Rep. Cresent Hardy of Nevada (left), with Rep. Dan Newhouse of Washington, stands on the crest of Yucca Mountain near Mercury, Nevada during a congressional tour on April 9.AP Photo/John Locher

This article is from the archive of our partner National Journal

Some of the most vulnerable Republicans in Congress ducked when asked about the most controversial major figure in the party today: Donald Trump.

A National Journal survey of eight members from racially diverse and Democratic-leaning districts—including one Senate candidate—resulted in just a trio of House freshmen who took clear stances on the presidential candidate, whose polarizing rhetoric has simultaneously bolstered his own standing in the polls and endangered certain down-ballot Republicans.

Already facing challenging races, these members are now in a tough spot: Do they push back against the Republican poll-leader, crafting a moderate profile but alienating potential supporters? Do they embrace him and his supporters? Or do they keep quiet and hope the national focus on Trump ends before they have to answer for their party’s loudest voice?

The three who took a clear side were split: Rep. Cresent Hardy of Nevada said he would support Trump if he were the Republican nominee, while Reps. Robert Dold of Illinois and Carlos Curbelo of Florida said they would not.

“I’m a Republican first,” Hardy said, clarifying that he hasn’t decided which candidate he’ll support in the primaries. “I am going to support the Republican nominee, because I believe that that nominee is going to be by far—not just a little bit, by far—better than the alternative.”

Curbelo and Dold went the other way.

Unlike most Republicans, Curbelo hasn’t held back his criticism of Trump. In July, he speculated the real estate mogul was actually a Democratic plant, citing Trump’s friendship with the Clintons. He repeated that claim in an interview with National Journal in which he called Trump a “fraud,” an “opportunist,” a “farce,” a “clown,” a “liar,” and “an embarrassment to our country,” all in less than 10 minutes.

“No, no way,” Curbelo said when asked if he would support Trump as the nominee. “He’s not going to win the nomination, and if he did I wouldn’t support him. I wouldn’t support the Democratic nominee, either. But I would certainly not support Donald Trump.”

Dold’s office declined a request for an interview, but his campaign spokesman offered a statement making the congressman’s position clear.

“Congressman Dold believes Donald Trump’s disgusting and offensive comments toward Hispanics, veterans, women, Muslims—the list goes on—disqualify him from holding the office of President of the United States,” Dold campaign spokesman Brad Stewart said in an email. “Congressman Dold does not and will not support Donald Trump's candidacy for President.”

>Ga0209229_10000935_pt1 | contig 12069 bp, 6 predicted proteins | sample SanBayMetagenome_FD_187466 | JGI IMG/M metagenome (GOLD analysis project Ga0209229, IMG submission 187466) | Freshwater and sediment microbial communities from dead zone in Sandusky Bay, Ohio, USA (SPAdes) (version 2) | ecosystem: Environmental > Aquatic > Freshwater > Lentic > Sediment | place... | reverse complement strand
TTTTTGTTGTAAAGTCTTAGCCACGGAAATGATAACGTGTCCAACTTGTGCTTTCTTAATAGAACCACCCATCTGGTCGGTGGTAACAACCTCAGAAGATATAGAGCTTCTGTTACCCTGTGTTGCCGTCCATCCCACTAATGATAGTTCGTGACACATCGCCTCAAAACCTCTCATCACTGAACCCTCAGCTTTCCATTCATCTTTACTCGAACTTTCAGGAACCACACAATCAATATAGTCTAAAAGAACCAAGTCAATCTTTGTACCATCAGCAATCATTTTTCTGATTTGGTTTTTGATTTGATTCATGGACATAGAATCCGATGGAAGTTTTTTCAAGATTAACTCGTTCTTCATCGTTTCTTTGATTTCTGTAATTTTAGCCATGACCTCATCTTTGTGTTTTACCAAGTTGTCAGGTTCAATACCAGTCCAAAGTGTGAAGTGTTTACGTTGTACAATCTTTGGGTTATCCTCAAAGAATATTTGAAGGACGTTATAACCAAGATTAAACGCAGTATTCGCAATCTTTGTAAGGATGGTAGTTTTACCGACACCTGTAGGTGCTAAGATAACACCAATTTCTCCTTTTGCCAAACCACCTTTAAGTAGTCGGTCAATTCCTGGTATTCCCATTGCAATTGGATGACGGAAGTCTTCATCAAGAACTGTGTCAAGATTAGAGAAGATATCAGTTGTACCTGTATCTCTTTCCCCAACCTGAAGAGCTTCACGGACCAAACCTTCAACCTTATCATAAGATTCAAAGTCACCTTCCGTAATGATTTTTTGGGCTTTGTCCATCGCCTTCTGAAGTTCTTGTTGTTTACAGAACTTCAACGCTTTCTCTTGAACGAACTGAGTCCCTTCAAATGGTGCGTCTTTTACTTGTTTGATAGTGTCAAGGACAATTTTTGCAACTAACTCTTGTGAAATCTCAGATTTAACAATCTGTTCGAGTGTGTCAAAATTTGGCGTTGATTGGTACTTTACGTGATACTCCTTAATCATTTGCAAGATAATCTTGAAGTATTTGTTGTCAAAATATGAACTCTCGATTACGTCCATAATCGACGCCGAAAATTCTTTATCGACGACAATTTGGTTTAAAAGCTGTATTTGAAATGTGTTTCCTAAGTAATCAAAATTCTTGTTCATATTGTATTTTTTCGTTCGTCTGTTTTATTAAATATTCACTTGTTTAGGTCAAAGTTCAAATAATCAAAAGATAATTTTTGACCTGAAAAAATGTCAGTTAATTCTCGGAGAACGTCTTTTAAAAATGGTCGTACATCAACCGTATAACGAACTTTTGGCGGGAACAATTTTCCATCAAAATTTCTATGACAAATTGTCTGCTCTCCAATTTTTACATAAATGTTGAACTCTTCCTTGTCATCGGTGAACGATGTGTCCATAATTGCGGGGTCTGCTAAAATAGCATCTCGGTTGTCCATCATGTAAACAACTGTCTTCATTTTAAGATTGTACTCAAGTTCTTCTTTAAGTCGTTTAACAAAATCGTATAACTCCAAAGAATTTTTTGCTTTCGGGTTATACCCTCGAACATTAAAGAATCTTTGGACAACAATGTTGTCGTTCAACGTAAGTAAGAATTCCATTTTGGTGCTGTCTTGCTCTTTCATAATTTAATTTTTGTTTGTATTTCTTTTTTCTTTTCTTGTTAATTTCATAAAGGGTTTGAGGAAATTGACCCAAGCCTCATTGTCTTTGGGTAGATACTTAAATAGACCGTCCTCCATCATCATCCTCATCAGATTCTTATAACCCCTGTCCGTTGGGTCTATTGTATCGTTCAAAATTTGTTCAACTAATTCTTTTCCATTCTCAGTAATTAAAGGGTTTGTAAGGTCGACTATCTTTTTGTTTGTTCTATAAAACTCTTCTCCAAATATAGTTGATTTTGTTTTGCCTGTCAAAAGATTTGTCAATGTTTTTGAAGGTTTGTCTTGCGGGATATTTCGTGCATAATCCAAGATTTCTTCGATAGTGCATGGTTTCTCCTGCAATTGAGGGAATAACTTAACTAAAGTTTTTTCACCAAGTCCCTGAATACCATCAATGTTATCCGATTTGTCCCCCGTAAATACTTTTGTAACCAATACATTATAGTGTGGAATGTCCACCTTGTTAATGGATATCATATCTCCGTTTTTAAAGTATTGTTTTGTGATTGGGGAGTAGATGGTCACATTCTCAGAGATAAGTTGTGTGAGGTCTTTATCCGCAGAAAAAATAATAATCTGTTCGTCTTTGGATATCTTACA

Most of their Republican colleagues haven’t been so explicit: After Trump’s anti-Muslim proposal, Rep. Mike Coffman of Colorado released a statement saying he aims to “represent all of the citizens of my district,” but didn’t specifically address Trump. His office declined an interview request, and when reached at the Capitol, Coffman said, “Call my office,” before ducking into the House chamber.

Coffman endorsed Sen. Marco Rubio in the primary, but he told Roll Call he was “not going to go there” when asked if he would support Trump as the nominee.

Rep. Steve Knight’s office also declined an interview request, and said the California Republican will not comment on the presidential race at all until next year. Rep. Barbara Comstock of Virginia said in a radio interview that Trump’s proposal was “unconstitutional” and “un-American.” But her office declined an interview request and did not answer whether she would support Trump as the nominee.

Rep. Will Hurd’s office also did not respond when asked if he would support Trump as the nominee. The Texas Republican, a former CIA agent who serves on the Homeland Security Committee, has called Trump’s emphasis on building a wall on the Mexico border “the most expensive way to do border security, and it’s the least effective.” Still, despite representing a 71-percent Hispanic district, Hurd hasn’t offered a Curbelo-like rebuttal to Trump.